Topic: Horatio Alger’s Ragged Dick
History 12 Online Topic Paper: Guidelines and Helpful Hints and Paper Prompt
Papers that are turned in after the end of class on Tuesday Feb. 19th are considered late. You will need to submit an electronic copy through Blackboard and the
Turnitin.com feature in Course Documents. See the syllabus for the penalties for late papers.
Length: 3-4 pages
Format: double spaced, 12 point font, regular margins (no larger than 1”)
Prompt: see page 5.
Sources and Research Expectations:
The assignment for this paper is designed so that you DO NOT need to do any additional reading or research. The material from lectures, Blackboard documents and the
book itself are sufficient for writing this paper. Assuming that you have taken good lecture notes and completed the reading, Ragged Dick as assigned, you should be
able to write the paper without consulting any outside sources, although you may if you wish too.
Citations and Documentation:
Use The Chicago Manual of Style guidelines for the footnotes. This may be accessed online, or through manuals in the Library.
You may decide that purchasing a copy of The Chicago Manual of Style is a good investment. You may not. If not, you can find copies in Madden Library. There is one on
reserve and one in the reference section. You can also consult the online version of The Chicago Manual of Style. The online version is not as exhaustive as the hard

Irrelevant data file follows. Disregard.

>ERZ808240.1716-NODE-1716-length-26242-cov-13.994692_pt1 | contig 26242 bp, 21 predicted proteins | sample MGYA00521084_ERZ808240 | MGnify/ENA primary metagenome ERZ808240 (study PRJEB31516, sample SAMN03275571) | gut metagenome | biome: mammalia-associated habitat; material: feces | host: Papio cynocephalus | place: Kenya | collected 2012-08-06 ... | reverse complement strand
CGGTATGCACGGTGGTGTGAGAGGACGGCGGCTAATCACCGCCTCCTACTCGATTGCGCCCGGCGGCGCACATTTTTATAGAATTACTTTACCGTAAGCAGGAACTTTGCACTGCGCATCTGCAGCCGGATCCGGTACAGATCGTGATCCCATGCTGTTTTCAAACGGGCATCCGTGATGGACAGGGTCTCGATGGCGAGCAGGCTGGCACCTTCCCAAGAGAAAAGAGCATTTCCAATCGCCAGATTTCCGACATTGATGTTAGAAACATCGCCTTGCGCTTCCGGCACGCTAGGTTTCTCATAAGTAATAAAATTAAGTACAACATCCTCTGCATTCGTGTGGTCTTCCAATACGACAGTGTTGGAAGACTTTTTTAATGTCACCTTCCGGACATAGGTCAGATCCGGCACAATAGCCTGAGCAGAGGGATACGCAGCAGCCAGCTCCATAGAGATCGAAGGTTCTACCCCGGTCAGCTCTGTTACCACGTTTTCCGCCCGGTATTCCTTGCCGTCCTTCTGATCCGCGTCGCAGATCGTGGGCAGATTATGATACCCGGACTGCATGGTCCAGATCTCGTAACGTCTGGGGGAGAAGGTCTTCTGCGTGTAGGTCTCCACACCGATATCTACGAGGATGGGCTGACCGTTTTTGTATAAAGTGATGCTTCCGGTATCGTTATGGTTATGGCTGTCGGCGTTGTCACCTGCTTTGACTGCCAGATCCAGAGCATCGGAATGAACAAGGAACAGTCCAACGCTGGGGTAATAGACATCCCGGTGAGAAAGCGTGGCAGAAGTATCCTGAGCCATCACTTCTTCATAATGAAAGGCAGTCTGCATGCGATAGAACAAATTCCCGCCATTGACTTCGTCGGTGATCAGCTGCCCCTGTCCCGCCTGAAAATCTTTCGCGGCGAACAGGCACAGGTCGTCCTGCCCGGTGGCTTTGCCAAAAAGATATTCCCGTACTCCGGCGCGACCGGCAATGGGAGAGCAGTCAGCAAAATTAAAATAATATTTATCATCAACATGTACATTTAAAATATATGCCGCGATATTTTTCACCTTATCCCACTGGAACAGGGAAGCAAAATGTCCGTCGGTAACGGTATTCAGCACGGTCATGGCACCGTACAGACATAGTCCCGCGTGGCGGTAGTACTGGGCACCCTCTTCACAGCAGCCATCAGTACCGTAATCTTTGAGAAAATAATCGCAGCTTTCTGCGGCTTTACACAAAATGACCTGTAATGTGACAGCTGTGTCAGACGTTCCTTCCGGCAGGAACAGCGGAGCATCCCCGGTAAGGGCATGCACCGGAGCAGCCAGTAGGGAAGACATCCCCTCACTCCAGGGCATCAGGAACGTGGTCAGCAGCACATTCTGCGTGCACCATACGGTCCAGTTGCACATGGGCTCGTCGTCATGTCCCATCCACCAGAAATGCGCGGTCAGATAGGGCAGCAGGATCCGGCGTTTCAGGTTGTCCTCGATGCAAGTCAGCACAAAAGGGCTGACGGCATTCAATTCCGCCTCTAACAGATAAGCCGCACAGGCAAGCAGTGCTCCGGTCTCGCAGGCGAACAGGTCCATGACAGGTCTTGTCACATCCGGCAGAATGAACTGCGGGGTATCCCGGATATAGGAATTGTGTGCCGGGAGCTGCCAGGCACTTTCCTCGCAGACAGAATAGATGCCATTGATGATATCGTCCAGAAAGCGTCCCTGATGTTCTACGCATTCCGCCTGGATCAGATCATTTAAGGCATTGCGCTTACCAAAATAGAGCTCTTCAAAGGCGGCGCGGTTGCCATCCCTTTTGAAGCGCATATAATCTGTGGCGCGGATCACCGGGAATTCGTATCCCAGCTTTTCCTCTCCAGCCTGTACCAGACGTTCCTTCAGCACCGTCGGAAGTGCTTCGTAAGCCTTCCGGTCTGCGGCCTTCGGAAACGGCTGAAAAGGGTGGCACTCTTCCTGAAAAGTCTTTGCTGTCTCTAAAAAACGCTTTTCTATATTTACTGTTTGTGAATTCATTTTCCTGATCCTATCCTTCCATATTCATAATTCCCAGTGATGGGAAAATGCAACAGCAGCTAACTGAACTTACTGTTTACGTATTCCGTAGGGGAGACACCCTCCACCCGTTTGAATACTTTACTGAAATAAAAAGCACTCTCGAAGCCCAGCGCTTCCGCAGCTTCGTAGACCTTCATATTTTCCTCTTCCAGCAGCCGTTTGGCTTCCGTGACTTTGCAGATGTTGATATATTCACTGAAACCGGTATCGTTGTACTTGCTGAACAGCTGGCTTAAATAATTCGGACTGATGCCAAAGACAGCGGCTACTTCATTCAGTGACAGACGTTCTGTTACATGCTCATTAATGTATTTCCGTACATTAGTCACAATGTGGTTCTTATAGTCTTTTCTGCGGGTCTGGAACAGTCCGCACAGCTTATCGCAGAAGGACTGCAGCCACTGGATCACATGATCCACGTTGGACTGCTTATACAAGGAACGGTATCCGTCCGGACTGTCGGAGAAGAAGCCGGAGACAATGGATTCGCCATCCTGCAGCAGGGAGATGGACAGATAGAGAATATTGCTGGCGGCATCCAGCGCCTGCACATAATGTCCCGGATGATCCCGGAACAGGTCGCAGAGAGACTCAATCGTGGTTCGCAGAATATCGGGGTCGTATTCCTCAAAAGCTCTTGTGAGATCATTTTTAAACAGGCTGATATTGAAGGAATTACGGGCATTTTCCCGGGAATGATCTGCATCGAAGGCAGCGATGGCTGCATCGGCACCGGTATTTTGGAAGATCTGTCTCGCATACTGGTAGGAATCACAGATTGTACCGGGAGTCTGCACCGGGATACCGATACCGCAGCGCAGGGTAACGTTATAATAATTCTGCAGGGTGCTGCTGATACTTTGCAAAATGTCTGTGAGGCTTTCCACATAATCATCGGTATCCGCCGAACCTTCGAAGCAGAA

copy version, but for the purposes of this paper, the online version is sufficient. Access the online version at:
If you would like to use a lecture as a source, you may. Remember that information that is considered general knowledge does not have to be documented—and much of the
lecture material falls under this category—but there may be certain statistics or quotes from lecture that you may wish to use. When you cite from a lecture, use the
format: name of lecturer, Title of Lecture (date and location of lecture). For example: Vernon Creviston, “The City on a Hill”: The New England Colonies, (lecture
delivered for History 11, California State University, Fresno, Fresno, CA, September 9, 2010).
As a general rule, the textbook is considered a source made up of general knowledge and, therefore, does not need to be cited. The exception, again, would be if you
want to include certain statistics or quotes. For the most part, you should avoid quoting at length from your textbook. Why? Because secondary sources such as your
textbook do not provide material for particularly interesting quotations. You should paraphrase instead. Primary sources, on the other hand, can often be great sources
for quotations and should ALWAYS be footnoted.
Rules on Citations:
At all costs, you should avoid plagiarism. IT IS YOUR RESPONSIBILITY to know what constitutes plagiarism. The “I didn’t know defense” WILL NOT WORK. University policy